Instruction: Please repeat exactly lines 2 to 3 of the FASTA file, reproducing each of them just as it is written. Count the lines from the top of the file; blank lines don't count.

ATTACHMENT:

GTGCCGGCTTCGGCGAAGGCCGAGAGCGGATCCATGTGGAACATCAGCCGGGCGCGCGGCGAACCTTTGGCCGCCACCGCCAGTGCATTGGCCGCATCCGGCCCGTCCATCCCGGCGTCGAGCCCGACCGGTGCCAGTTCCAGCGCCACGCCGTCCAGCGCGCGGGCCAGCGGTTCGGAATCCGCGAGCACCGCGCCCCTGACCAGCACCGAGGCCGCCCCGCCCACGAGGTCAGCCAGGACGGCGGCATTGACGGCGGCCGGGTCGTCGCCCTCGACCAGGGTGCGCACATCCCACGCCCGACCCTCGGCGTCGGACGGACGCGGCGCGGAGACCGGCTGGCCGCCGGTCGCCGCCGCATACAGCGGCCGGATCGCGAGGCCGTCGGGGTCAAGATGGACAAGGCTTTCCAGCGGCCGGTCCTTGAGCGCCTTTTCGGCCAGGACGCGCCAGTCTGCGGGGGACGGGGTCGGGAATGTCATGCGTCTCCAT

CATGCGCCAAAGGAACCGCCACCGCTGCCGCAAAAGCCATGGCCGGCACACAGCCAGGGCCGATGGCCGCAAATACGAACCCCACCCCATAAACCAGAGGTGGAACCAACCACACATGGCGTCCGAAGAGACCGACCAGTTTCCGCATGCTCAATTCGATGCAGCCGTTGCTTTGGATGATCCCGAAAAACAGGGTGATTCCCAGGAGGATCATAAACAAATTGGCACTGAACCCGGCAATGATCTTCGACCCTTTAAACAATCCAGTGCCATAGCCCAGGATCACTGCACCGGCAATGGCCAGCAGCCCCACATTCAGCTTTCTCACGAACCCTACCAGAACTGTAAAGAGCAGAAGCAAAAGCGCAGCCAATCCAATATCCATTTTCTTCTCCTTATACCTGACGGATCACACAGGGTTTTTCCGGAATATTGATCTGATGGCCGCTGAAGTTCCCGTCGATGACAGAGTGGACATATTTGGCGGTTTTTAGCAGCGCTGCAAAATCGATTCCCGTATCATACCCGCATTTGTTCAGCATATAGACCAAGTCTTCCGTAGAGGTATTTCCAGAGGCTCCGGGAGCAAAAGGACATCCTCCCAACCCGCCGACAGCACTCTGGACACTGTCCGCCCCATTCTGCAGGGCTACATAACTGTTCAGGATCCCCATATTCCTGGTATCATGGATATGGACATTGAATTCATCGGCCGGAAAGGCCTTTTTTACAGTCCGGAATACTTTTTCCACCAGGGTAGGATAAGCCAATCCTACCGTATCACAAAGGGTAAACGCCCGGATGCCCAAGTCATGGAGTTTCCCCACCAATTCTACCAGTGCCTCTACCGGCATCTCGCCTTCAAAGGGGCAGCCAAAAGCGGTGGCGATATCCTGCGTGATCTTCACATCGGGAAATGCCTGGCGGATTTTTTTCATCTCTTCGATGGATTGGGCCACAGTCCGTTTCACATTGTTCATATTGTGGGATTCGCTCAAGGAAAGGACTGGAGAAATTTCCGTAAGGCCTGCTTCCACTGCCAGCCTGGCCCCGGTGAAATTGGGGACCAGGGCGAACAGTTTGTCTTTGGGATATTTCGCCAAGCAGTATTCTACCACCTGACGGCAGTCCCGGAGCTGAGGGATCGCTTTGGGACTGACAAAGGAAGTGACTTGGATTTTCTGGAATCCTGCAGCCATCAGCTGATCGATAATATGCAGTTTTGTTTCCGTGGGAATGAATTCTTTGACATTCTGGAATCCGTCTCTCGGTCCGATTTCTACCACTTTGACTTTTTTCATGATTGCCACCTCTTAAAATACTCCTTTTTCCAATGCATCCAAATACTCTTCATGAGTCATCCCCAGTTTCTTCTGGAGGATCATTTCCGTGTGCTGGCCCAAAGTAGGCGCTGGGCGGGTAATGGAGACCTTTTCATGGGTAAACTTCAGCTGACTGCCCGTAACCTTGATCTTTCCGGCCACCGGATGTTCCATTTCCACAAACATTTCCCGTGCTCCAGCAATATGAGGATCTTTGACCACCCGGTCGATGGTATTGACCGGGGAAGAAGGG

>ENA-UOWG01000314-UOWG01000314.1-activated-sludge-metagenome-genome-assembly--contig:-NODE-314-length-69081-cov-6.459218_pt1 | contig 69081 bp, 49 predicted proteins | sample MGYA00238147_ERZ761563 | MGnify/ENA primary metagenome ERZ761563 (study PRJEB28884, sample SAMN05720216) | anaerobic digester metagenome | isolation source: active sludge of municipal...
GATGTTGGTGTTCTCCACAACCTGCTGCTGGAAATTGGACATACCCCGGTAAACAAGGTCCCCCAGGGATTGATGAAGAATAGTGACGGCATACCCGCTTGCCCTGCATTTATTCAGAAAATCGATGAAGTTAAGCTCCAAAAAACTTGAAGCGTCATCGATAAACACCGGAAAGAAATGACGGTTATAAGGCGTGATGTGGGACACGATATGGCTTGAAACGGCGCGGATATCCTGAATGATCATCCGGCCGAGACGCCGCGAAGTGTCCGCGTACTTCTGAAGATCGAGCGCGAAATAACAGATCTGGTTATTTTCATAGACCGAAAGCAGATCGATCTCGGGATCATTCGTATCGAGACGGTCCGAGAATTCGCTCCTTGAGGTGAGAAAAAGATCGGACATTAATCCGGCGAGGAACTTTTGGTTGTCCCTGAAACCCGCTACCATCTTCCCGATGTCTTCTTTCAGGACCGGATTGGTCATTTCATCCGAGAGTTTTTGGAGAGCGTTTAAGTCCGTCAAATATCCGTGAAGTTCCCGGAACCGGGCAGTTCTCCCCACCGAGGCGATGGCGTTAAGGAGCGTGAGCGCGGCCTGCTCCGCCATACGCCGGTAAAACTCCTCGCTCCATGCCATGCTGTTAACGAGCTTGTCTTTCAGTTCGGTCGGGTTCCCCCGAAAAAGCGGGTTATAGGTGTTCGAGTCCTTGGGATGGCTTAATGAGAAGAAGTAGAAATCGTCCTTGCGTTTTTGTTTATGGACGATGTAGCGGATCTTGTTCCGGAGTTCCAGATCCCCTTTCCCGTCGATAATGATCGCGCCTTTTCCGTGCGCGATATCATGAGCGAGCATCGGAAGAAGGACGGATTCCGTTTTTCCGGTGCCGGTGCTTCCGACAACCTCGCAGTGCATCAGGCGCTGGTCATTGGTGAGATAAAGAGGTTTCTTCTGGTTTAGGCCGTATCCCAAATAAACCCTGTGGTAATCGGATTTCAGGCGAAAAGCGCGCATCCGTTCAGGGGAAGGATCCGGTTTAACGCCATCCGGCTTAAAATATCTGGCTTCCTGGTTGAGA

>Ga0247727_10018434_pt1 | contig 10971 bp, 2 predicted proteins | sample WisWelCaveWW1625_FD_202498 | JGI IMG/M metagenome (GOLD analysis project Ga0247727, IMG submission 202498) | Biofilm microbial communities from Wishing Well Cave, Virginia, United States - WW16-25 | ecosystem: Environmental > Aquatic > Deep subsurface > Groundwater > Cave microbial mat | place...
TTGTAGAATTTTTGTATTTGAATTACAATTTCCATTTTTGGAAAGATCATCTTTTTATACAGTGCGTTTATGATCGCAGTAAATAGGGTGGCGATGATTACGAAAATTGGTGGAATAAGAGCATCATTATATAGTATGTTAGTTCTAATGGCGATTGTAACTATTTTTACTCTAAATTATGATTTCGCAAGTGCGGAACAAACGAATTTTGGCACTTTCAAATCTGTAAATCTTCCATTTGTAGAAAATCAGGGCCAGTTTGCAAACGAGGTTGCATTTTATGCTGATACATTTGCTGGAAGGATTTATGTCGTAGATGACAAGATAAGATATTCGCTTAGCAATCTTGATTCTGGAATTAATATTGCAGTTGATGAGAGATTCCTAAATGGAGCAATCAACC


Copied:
CATGCGCCAAAGGAACCGCCACCGCTGCCGCAAAAGCCATGGCCGGCACACAGCCAGGGCCGATGGCCGCAAATACGAACCCCACCCCATAAACCAGAGGTGGAACCAACCACACATGGCGTCCGAAGAGACCGACCAGTTTCCGCATGCTCAATTCGATGCAGCCGTTGCTTTGGATGATCCCGAAAAACAGGGTGATTCCCAGGAGGATCATAAACAAATTGGCACTGAACCCGGCAATGATCTTCGACCCTTTAAACAATCCAGTGCCATAGCCCAGGATCACTGCACCGGCAATGGCCAGCAGCCCCACATTCAGCTTTCTCACGAACCCTACCAGAACTGTAAAGAGCAGAAGCAAAAGCGCAGCCAATCCAATATCCATTTTCTTCTCCTTATACCTGACGGATCACACAGGGTTTTTCCGGAATATTGATCTGATGGCCGCTGAAGTTCCCGTCGATGACAGAGTGGACATATTTGGCGGTTTTTAGCAGCGCTGCAAAATCGATTCCCGTATCATACCCGCATTTGTTCAGCATATAGACCAAGTCTTCCGTAGAGGTATTTCCAGAGGCTCCGGGAGCAAAAGGACATCCTCCCAACCCGCCGACAGCACTCTGGACACTGTCCGCCCCATTCTGCAGGGCTACATAACTGTTCAGGATCCCCATATTCCTGGTATCATGGATATGGACATTGAATTCATCGGCCGGAAAGGCCTTTTTTACAGTCCGGAATACTTTTTCCACCAGGGTAGGATAAGCCAATCCTACCGTATCACAAAGGGTAAACGCCCGGATGCCCAAGTCATGGAGTTTCCCCACCAATTCTACCAGTGCCTCTACCGGCATCTCGCCTTCAAAGGGGCAGCCAAAAGCGGTGGCGATATCCTGCGTGATCTTCACATCGGGAAATGCCTGGCGGATTTTTTTCATCTCTTCGATGGATTGGGCCACAGTCCGTTTCACATTGTTCATATTGTGGGATTCGCTCAAGGAAAGGACTGGAGAAATTTCCGTAAGGCCTGCTTCCACTGCCAGCCTGGCCCCGGTGAAATTGGGGACCAGGGCGAACAGTTTGTCTTTGGGATATTTCGCCAAGCAGTATTCTACCACCTGACGGCAGTCCCGGAGCTGAGGGATCGCTTTGGGACTGACAAAGGAAGTGACTTGGATTTTCTGGAATCCTGCAGCCATCAGCTGATCGATAATATGCAGTTTTGTTTCCGTGGGAATGAATTCTTTGACATTCTGGAATCCGTCTCTCGGTCCGATTTCTACCACTTTGACTTTTTTCATGATTGCCACCTCTTAAAATACTCCTTTTTCCAATGCATCCAAATACTCTTCATGAGTCATCCCCAGTTTCTTCTGGAGGATCATTTCCGTGTGCTGGCCCAAAGTAGGCGCTGGGCGGGTAATGGAGACCTTTTCATGGGTAAACTTCAGCTGACTGCCCGTAACCTTGATCTTTCCGGCCACCGGATGTTCCATTTCCACAAACATTTCCCGTGCTCCAGCAATATGAGGATCTTTGACCACCCGGTCGATGGTATTGACCGGGGAAGAAGGG

>ENA-UOWG01000314-UOWG01000314.1-activated-sludge-metagenome-genome-assembly--contig:-NODE-314-length-69081-cov-6.459218_pt1 | contig 69081 bp, 49 predicted proteins | sample MGYA00238147_ERZ761563 | MGnify/ENA primary metagenome ERZ761563 (study PRJEB28884, sample SAMN05720216) | anaerobic digester metagenome | isolation source: active sludge of municipal...